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Almost as good as Karajan's last version
on 28 March 2011
Nearly twenty years separate this and my favourite Brahms Requiem, by the same conductor and the same choir, both with very fine orchestras and soloists. There is little difference in the interpretations - Karajan tended to stick to a favoured formula once he found it worked. Both are very poised, grand and dignified, stately of tread and noble in utterance - no perky jog-trotting à la Gardiner. I can understand some being impatient with the weightiness of Karajan's approach but I do not find that it turns flaccid and I am convinced by his firm, over-arching grip on proceedings which confers unity and serenity on the work. For me, a key point is this work is always the "Aber des Herrn Wort" heralding the fugue concluding the second movement - and Karajan does not disappoint with his monumental attack and Schwung, although the later version is even more thrilling.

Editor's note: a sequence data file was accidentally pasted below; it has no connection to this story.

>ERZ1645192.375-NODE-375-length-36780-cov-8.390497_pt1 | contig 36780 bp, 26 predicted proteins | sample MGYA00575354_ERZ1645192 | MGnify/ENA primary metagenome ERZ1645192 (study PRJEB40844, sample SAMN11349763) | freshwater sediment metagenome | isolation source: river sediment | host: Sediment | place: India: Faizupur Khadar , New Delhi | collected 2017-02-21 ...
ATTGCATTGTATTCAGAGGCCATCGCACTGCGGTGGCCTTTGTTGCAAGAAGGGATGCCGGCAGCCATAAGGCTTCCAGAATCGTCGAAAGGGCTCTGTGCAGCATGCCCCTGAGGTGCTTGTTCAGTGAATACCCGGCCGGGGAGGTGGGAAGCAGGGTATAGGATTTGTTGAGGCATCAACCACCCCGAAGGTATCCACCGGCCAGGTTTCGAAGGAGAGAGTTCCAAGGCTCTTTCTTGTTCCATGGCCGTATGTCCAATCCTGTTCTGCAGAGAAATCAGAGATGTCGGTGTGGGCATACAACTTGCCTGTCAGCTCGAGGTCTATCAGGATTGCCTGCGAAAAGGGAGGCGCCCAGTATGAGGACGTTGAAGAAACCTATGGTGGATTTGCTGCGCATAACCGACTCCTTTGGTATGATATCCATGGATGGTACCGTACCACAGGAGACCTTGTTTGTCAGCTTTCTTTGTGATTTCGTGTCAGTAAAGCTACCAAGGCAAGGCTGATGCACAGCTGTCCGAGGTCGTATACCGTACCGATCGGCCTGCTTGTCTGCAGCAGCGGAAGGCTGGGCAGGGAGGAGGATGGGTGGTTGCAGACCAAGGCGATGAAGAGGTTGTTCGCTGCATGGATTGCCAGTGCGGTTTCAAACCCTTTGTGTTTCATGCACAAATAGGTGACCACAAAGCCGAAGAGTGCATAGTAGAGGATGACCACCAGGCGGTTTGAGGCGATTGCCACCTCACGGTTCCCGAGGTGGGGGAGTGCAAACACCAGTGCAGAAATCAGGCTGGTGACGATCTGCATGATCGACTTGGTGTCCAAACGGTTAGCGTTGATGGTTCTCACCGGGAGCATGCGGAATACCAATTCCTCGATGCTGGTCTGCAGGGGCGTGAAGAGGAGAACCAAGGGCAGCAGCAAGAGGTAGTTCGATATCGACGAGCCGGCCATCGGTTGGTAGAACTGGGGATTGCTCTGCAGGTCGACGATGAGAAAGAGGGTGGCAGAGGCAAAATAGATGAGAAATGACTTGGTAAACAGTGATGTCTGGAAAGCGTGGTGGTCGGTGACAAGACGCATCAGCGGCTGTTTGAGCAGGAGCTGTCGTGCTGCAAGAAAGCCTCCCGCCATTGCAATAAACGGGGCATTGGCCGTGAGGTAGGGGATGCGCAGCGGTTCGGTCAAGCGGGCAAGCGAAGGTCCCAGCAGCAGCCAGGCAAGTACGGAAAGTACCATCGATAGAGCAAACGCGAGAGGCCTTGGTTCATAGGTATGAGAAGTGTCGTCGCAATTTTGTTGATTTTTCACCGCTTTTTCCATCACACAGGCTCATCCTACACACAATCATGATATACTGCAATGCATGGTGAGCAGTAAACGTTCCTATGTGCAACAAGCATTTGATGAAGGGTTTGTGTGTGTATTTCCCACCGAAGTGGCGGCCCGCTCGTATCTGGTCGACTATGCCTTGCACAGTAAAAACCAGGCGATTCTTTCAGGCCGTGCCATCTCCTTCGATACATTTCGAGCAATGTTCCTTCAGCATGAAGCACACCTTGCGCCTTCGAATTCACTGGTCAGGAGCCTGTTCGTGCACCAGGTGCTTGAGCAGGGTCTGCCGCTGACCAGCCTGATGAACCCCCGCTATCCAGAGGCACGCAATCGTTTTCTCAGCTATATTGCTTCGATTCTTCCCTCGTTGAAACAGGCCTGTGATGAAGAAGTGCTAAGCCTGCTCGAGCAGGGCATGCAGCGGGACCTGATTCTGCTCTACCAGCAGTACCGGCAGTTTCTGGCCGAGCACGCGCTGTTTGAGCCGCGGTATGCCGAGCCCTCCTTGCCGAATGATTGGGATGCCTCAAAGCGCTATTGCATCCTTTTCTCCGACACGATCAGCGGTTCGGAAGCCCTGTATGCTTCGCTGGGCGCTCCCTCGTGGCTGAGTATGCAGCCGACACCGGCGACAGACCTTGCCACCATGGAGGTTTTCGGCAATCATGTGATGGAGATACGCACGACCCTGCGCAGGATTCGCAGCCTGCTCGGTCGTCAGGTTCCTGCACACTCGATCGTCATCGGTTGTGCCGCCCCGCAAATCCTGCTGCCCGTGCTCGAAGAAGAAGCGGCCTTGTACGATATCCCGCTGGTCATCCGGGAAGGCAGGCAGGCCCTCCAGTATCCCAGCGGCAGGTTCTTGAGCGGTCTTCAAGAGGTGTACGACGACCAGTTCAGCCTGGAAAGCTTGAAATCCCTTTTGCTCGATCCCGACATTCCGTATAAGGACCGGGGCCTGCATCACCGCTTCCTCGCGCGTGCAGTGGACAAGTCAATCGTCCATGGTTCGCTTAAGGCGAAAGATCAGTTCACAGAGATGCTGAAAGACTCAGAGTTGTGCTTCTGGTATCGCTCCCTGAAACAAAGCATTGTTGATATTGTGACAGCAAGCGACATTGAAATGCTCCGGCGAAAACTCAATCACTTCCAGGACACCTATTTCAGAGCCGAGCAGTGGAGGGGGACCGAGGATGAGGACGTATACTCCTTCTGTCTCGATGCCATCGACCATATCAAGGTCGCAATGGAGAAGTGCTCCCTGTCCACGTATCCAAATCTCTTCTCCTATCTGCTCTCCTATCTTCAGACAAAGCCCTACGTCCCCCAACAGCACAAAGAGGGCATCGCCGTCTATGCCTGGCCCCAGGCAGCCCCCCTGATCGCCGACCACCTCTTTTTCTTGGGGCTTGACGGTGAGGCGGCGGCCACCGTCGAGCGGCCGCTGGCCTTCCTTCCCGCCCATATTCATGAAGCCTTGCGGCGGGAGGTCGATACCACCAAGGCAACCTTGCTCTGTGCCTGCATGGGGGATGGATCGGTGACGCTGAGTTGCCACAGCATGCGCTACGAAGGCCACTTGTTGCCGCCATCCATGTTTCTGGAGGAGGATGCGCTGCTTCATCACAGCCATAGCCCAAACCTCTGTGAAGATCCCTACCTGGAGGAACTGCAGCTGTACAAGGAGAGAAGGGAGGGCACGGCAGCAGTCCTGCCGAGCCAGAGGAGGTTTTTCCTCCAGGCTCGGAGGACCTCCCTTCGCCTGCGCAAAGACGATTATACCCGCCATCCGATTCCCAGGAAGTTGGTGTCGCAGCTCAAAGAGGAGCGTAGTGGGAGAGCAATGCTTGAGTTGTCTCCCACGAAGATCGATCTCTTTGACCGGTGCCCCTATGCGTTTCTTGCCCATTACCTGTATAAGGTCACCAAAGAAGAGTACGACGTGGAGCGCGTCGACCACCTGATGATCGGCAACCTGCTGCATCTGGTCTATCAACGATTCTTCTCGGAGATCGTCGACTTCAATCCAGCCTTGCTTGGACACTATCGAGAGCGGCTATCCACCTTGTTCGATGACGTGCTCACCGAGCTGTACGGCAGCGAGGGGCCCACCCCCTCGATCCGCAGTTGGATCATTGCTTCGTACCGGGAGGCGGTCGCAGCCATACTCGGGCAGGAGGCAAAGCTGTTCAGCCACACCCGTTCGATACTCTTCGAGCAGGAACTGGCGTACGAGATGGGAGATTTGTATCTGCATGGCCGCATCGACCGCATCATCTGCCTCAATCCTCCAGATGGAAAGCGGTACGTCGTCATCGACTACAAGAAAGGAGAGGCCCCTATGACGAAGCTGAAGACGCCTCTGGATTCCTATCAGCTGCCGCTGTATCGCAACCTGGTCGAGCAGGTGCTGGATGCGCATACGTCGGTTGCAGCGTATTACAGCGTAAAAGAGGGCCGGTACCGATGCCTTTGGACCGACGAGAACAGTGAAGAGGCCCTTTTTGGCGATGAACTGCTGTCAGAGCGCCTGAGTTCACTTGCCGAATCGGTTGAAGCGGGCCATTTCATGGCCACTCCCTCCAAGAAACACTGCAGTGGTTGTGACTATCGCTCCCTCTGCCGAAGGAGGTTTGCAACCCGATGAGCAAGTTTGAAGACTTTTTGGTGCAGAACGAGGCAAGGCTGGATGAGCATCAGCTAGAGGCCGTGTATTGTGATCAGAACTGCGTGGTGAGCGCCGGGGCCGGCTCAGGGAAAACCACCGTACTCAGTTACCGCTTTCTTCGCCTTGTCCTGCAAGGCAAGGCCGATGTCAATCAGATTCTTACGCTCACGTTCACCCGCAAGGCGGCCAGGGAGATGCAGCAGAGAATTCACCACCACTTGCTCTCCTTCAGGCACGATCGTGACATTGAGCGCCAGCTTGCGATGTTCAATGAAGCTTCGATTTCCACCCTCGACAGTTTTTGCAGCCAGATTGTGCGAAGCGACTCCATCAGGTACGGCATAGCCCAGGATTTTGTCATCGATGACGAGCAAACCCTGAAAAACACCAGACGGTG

Differences between his older and newer versions reside mainly in quality of sound - the 1964 recording is a bit recessed, muffled and papery whereas the latest recording is in superb digital sound - and the fact that the 1983 Wiener Singverein are superior in weight, tone, bite and unity to their earlier selves. Good though he is, Eberhard Waechter is not as steady and gravely beautiful as the hieratic José van Dam in 1983. On the other hand, nobody beats Gundula Janowitz in floating a heavenly line and Karajan allows her considerably more time and space to make her points than he does for the nonetheless excellent Barbara Hendricks.
This is now available very cheaply with full a texts and notes whereas the digital disc is usually considerably more expensive, so a Janowitz fan or anyone wanting a bargain introduction and prepared to compromise a little on sound quality will not be disappointed.